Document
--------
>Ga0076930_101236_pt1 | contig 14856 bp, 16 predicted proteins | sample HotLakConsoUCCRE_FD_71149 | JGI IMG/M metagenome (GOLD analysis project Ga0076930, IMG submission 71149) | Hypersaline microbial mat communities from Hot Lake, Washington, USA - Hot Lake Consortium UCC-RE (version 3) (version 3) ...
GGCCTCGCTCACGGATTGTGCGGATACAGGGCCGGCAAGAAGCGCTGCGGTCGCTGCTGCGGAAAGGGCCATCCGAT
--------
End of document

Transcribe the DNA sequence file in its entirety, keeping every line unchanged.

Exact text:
>Ga0076930_101236_pt1 | contig 14856 bp, 16 predicted proteins | sample HotLakConsoUCCRE_FD_71149 | JGI IMG/M metagenome (GOLD analysis project Ga0076930, IMG submission 71149) | Hypersaline microbial mat communities from Hot Lake, Washington, USA - Hot Lake Consortium UCC-RE (version 3) (version 3) ...
GGCCTCGCTCACGGATTGTGCGGATACAGGGCCGGCAAGAAGCGCTGCGGTCGCTGCTGCGGAAAGGGCCATCCGAT